I am an ardent National Public Radio (NPR) listener. Big fan. The platform is informative and the stories, programs as well as interviews are inventive, original and compelling. I have grown to look forward to my favored morning voices. The radio station starts my day while the shower is heating up. We have a charming, older house. The Morning Edition program carries me through the daily routine of drying my hair (I turn up the volume), brushing my teeth and getting my ducks in a row.

NPR is my go-to source for morning and evening news during my commutes to and from the office. Anytime I am in the car, 90.7 is on my radio waves. By the time I arrive in the office and begin reviewing the myriad of news sources I follow - outside of the email news alerts and Twitter headers that I read after the alarm sounds and before the lights turn on - I am almost 99% in-the-know for the day.

In addition to the general news, NPR covers and reports on a variety of interesting and engaging stories. I have heard musicians featured, which has prompted me to visit iTunes immediately thereafter. I recently learned that slopestyle snowboarding will make its grand debut at the Olympic Games this February in Sochi, Russia. Last week, we heard of Paris’s last umbrella repair man. Who knew such a trade still existed? I usually toss mine once they’re wrecked, which is often. I suppose they don’t make umbrellas like they used to. While pumping gas one afternoon last fall, I heard a piece on the program All Things Considered about the rising popularity of kale. Giving credit where credit is due.

What followed was an interview with the author, Deb Perelman, of the inspiring blog and cookbook Smitten Kitchen. She spoke to a kale salad she enjoyed at a West Village spot, Barbuto. I know the restaurant well as it is a quick few blocks from my sibling’s old digs on Charles Street and Hudson. In fact, I dined here many moons ago with my dear friend from Virginia who now lives in Brooklyn. The swordfish was sublime. It was winter so the glass garage doors - which are usually open inviting fresh air and sunshine - were closed to keep out the chill.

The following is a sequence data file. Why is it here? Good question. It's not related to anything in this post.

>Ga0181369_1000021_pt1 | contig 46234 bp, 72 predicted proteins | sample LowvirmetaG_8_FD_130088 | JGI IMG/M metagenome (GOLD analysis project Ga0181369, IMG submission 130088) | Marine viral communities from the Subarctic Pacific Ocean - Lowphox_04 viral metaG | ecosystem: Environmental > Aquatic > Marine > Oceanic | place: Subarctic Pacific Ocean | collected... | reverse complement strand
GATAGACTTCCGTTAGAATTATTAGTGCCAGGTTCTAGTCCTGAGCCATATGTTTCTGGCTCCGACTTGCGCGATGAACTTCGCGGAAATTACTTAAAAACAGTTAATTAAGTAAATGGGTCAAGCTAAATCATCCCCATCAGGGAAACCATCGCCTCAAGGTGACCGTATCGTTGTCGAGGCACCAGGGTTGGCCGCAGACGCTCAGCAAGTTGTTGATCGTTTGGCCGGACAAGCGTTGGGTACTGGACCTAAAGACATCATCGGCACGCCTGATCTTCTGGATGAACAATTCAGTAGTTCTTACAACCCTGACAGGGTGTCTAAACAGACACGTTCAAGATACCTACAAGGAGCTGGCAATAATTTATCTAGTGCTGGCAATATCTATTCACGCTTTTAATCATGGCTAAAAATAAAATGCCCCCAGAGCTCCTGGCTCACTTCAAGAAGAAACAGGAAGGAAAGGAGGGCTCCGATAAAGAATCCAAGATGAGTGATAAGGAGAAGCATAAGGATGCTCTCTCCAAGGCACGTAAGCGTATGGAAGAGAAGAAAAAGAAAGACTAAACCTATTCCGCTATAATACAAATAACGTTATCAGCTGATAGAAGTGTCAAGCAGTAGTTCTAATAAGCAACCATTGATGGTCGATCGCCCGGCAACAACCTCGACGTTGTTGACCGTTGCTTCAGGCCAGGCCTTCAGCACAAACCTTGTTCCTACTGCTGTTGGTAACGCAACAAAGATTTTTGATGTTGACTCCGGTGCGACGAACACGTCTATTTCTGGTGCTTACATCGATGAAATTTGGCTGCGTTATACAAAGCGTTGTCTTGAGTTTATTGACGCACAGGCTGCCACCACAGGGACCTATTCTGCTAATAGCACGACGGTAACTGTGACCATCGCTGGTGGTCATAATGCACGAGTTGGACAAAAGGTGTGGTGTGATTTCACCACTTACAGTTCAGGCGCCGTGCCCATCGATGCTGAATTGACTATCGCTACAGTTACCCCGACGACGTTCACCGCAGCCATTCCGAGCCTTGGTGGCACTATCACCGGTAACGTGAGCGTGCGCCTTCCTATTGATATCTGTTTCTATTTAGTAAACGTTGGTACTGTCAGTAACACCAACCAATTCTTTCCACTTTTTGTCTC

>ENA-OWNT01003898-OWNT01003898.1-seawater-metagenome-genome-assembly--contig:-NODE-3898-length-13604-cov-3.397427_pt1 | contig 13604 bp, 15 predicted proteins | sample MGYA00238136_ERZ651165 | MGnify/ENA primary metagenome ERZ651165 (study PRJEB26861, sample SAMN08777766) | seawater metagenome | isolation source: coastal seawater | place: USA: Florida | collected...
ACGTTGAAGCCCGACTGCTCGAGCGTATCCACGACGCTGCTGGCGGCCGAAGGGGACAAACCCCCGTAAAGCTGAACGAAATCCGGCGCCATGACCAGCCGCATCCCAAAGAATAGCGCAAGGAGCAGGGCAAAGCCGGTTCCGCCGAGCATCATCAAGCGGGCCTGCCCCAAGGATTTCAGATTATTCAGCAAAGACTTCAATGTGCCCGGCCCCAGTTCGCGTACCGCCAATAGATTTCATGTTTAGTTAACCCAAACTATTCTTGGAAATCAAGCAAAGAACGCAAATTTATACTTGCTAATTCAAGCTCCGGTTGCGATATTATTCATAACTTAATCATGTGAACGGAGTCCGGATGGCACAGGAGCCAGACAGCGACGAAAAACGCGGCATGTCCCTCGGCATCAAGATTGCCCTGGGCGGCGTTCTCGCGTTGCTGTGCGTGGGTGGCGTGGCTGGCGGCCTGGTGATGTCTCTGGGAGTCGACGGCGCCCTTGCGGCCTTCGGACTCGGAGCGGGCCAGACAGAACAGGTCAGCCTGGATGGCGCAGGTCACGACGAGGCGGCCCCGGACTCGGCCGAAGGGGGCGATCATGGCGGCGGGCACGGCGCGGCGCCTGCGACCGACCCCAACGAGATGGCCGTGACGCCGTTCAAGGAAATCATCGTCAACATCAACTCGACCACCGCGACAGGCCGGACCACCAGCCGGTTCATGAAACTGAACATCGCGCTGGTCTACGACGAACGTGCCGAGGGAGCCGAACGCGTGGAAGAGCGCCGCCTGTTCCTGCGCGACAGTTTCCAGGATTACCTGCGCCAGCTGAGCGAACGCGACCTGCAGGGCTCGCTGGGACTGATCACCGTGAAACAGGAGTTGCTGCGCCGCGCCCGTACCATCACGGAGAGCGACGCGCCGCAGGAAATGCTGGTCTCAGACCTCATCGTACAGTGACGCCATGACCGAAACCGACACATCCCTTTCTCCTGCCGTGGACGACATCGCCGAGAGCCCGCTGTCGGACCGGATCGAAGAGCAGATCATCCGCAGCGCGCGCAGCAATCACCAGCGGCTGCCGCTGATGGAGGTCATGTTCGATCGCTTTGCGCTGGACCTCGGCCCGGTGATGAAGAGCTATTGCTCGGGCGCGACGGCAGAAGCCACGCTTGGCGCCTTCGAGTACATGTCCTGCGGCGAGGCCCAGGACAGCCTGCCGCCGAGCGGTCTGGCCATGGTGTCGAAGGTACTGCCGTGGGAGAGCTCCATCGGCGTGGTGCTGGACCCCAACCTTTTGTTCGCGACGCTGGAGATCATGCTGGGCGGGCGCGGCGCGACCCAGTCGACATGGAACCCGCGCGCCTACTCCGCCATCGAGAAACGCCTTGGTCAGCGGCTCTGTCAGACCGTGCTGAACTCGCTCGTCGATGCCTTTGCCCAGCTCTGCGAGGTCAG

The author gave the recipe for a Kale Salad that falls into the ‘knock your socks off’ category. This salad pairs well with anything and is best enjoyed the day after, for breakfast. Sometimes, I mix in spinach with the kale. It should be noted that raisins cooked gently in white wine vinegar spruce up any dish – not just kale. They are magical with most things roasted - cauliflower, brussel sprouts, squash. They are marvelous additions to bell peppers stuffed with meat, pine nuts and dill. I even add them to purple cabbage and the bones of a pork shoulder.

Last Thursday, I happened to be in my car at 11.00 am on my way to a lunch appointment and was instantly pulled into the Diane Rehm Show upon hearing the topic of the day: The Latest Research on Intermittent Fasting.  I must admit, the notion of fasting is wholly foreign to me. I know that this is a practice, which has been carried out over the years. For reasons of religion, politics and health. Until last Thursday, I had always assumed that fasting – in the medical sense - equated to no food at all. Sometimes it does. Know thyself. At this stage in the game, I don’t have the mindset to deprive myself of food for a full day lest two or more. Once the conversation began to unfold, the guest speakers outlined what all is involved.